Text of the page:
The only thing to do after the deadly explosion in Creeslough is offer our help.
To get to County Donegal you have to ~want~ to visit. Partition and successive Irish and Northern Irish governments have conspired, mostly through neglect, to make the journey complex and time-consuming.
Laughably, the old 19th-century rail infrastructure surpassed any motorway we have now, which means that my grandfather had greater immediate access to the high and lowlands of his own county than his grandchildren do.
Anyone who tells you that partition has been a success only needs to look at its phantom limb, County Donegal, to see the lie of that.
That clear sense of being remote from - and overlooked by – the seats of power in Belfast and Dublin has characterized my view of the place since childhood. It still does.
But I didn't write this to lament the long neglect of successive Irish governments. I wrote this to tell you what I have known since I saw the news reports. I have come here to ask you (and some Irish journalists) to please slow down, to please keep your own counsel.
In Donegal's towns like Creeslough, there are general stores that are gathering places for the entire community. They do not spring to life fully formed. Instead, over many decades, they consolidate and grow into unofficial local community centers. They are places where you can buy the newspaper and some bread, places to get your hair done, fill up your car - and even live.
The news reports call the site of the explosion in Creeslough a “petrol station” but that fails to understand what the place is in the local community. It is so much more than that. It's the official heart of the town and yesterday that heart, in some tragic way or other, exploded.
Ten red candles burn bright in St Michael's Church in Creeslough as we think of the lives lost and their families tonight.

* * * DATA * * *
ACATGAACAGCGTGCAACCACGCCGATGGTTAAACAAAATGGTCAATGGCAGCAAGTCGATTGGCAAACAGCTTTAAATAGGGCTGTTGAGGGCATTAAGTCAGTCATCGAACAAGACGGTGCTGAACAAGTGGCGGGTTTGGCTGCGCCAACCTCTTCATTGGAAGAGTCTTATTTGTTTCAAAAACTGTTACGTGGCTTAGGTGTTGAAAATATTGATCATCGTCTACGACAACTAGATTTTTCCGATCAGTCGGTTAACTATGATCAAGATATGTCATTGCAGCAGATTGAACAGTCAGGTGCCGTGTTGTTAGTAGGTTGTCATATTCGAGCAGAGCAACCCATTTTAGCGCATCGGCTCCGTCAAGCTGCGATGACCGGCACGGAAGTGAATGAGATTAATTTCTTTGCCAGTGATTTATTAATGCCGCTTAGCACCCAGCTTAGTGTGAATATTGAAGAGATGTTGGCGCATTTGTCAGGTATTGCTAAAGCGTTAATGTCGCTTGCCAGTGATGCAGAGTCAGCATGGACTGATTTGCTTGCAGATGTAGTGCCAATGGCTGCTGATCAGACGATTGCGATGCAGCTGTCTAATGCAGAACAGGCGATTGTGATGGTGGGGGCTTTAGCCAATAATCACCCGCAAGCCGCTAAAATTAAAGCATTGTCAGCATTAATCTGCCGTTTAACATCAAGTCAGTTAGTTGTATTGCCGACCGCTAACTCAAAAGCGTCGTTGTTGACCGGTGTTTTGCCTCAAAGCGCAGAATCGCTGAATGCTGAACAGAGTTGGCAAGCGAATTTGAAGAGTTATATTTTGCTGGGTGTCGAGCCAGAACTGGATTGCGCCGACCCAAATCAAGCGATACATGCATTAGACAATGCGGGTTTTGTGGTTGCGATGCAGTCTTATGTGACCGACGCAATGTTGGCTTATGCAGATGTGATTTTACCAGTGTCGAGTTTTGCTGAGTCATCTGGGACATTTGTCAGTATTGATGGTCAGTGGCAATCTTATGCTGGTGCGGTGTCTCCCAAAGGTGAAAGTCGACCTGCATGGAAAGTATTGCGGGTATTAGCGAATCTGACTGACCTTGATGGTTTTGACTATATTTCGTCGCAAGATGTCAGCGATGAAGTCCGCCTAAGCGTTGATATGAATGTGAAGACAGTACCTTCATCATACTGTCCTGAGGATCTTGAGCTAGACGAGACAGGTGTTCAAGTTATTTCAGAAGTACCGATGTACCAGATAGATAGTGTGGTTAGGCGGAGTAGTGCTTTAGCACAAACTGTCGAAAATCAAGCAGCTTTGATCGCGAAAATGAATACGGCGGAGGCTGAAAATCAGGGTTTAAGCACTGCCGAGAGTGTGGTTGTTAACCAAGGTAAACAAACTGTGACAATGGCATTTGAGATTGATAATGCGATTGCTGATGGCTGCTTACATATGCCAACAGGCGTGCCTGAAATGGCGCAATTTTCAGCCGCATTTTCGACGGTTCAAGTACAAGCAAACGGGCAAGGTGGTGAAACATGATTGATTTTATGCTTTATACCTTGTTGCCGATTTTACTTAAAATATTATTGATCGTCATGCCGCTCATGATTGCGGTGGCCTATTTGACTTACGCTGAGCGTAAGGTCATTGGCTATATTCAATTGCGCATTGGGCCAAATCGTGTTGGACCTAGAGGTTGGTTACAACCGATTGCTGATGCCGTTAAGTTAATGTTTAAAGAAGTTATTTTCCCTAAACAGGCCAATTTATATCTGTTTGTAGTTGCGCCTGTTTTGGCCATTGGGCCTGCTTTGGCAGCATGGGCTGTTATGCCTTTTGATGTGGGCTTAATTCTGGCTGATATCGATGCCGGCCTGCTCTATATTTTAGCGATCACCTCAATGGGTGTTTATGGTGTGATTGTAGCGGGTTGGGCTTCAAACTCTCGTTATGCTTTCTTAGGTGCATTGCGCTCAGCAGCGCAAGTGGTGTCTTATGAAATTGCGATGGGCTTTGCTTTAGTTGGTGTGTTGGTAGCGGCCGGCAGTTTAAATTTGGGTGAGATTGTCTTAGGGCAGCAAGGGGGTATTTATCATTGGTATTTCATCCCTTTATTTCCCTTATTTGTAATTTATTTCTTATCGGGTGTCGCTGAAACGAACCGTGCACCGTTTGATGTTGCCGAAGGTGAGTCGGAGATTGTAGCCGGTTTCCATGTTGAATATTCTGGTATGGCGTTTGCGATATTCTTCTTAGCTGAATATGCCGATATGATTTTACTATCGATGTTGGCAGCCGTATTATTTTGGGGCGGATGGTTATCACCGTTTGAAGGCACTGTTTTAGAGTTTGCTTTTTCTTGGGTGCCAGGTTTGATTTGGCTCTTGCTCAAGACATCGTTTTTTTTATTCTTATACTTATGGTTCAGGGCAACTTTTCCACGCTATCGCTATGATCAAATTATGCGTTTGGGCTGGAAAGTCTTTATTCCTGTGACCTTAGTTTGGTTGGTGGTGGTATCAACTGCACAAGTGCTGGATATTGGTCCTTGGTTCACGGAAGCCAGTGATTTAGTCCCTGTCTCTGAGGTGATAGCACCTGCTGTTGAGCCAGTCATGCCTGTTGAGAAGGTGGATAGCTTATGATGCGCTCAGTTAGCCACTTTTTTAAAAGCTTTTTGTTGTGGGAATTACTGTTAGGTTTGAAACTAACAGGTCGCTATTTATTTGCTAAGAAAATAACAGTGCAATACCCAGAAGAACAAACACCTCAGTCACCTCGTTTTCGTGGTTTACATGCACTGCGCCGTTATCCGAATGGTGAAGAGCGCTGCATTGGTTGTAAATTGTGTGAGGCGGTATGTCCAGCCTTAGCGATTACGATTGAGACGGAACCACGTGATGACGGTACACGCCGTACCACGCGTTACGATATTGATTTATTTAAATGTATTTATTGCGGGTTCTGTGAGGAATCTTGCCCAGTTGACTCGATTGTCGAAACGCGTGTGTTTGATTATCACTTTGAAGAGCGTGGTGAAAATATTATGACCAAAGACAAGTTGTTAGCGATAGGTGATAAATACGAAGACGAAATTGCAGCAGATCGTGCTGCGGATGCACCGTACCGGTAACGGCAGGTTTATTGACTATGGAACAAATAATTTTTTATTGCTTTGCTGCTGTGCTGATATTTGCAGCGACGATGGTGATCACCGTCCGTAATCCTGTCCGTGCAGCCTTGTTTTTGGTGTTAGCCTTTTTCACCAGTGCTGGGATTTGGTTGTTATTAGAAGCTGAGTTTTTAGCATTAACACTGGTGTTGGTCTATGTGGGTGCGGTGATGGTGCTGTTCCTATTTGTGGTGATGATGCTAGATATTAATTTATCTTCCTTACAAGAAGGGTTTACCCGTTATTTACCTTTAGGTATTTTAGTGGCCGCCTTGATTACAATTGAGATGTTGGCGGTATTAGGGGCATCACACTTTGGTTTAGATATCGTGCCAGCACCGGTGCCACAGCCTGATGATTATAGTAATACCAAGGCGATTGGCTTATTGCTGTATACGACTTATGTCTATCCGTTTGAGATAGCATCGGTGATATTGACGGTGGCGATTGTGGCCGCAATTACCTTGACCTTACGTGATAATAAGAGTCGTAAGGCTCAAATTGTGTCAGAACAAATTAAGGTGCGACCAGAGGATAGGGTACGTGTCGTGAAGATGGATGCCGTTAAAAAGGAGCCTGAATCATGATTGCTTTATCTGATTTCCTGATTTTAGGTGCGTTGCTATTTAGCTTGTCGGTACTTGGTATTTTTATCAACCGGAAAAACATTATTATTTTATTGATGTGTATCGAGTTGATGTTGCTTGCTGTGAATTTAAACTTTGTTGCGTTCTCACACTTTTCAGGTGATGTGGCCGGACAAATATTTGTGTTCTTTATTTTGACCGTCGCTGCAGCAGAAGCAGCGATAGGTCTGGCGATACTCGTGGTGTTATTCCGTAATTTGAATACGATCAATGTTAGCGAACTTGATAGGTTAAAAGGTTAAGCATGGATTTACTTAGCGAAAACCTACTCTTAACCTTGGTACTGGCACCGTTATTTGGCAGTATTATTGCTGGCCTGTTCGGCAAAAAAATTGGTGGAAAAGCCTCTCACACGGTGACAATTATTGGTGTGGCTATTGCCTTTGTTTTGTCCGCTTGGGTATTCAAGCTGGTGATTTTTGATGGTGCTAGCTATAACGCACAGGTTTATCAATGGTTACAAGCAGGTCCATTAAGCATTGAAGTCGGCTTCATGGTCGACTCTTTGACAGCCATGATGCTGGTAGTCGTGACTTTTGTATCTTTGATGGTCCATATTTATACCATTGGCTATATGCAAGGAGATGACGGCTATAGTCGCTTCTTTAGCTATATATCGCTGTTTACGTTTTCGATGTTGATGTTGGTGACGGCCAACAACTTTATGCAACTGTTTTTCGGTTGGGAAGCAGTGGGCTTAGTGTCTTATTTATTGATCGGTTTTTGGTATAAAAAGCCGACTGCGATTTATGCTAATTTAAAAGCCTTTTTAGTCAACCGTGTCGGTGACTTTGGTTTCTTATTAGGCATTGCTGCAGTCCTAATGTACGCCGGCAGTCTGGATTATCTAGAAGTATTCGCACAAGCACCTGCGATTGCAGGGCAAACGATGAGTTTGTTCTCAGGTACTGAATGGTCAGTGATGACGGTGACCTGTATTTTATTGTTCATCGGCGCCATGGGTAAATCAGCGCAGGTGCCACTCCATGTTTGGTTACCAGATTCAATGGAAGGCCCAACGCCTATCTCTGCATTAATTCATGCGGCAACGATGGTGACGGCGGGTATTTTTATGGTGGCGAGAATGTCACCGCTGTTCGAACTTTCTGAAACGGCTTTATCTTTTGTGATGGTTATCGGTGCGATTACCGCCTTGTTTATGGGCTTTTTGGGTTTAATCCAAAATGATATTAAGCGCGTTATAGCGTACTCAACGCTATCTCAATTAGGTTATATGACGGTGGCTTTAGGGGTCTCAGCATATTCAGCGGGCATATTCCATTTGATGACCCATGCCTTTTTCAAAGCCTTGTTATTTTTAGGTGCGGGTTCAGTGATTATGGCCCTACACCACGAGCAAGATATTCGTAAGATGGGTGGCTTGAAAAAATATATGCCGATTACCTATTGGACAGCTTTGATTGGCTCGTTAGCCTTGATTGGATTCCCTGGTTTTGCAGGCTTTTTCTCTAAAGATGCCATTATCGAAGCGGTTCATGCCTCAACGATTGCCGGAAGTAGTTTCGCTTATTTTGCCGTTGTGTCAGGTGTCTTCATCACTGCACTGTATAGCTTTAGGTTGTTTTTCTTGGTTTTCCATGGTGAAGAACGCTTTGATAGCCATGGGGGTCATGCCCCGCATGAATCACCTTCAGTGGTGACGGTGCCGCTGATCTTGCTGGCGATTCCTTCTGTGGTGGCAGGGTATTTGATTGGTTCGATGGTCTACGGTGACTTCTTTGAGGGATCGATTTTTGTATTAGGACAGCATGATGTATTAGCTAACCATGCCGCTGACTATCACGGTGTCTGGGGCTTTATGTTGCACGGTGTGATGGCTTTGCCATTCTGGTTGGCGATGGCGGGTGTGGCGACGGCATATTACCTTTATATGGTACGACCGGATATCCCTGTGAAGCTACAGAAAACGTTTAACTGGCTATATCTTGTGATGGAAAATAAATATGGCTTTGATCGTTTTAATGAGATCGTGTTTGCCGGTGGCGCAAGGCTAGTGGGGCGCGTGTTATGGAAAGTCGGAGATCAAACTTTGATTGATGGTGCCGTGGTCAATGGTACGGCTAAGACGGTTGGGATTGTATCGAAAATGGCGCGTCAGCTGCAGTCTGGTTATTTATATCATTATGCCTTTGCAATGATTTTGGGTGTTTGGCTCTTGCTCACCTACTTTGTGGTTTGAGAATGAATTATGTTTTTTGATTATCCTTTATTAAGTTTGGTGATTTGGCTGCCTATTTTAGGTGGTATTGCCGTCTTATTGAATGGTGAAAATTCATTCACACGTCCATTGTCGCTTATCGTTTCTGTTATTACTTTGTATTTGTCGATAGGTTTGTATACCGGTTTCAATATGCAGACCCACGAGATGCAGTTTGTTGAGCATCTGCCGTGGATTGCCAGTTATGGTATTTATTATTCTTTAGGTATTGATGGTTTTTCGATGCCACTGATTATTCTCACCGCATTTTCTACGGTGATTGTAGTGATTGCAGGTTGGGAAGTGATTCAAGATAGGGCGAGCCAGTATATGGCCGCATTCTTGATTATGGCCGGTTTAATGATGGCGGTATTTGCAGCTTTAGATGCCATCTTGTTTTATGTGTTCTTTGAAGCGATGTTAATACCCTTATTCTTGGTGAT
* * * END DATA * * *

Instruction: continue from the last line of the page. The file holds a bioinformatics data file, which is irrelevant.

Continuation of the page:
Our community is numb with grief - it has spared no one. pic.twitter.com/SX4J9Jll9W— Eamonn McFadden (@EamonnMcFadden) October 8, 2022
I know Creeslough well. My grandmother's people came from that dramatic peninsula and the hour it took to drive there from my hometown growing up took us through a wild landscape.
My father bought his car from Friel's in the 1980s, I remember driving home through the hills with the windows slightly open against that matchless new car smell.
Back then Creeslough seemed tiny to me, even smaller than my own town, just one small street hunkering in the midst of low foothills. But when I went into the local stores the atmosphere changed.
People were friendly and interested, the food options were fresh and hearty, I immediately picked up the thrum of the place and the markedly more musical local idioms, which referenced the Irish language in their speech far more closely than we did in Derry influenced Inishowen.
I find I haven't been able to follow the news reports too closely yet, because I love Donegal and I know what has just happened to that town. There is an eerie silence that always follows an explosion and the town inhabits it now, their shocked disbelief - and behind that their grief - are already seen on the images that have already flashed around the world.
I ask that we do not jump to offer solutions or opinions about how this happened or what could have been done to prevent it.
I ask that we lower those pointing fingers. I ask instead that we simply sit with the people of the town and listen to their inexpressible grief and heartbreak - and offer any help we might be asked for in the coming weeks.
That's the Irish way, that's the Donegal way and that's what's needed right now. Just offer them what my I remember my Civil War-enduring grandmother always did in times of great local distress. Say, I'm very sorry for your troubles – say, can I help at all? Then wait for an answer and do what you're told.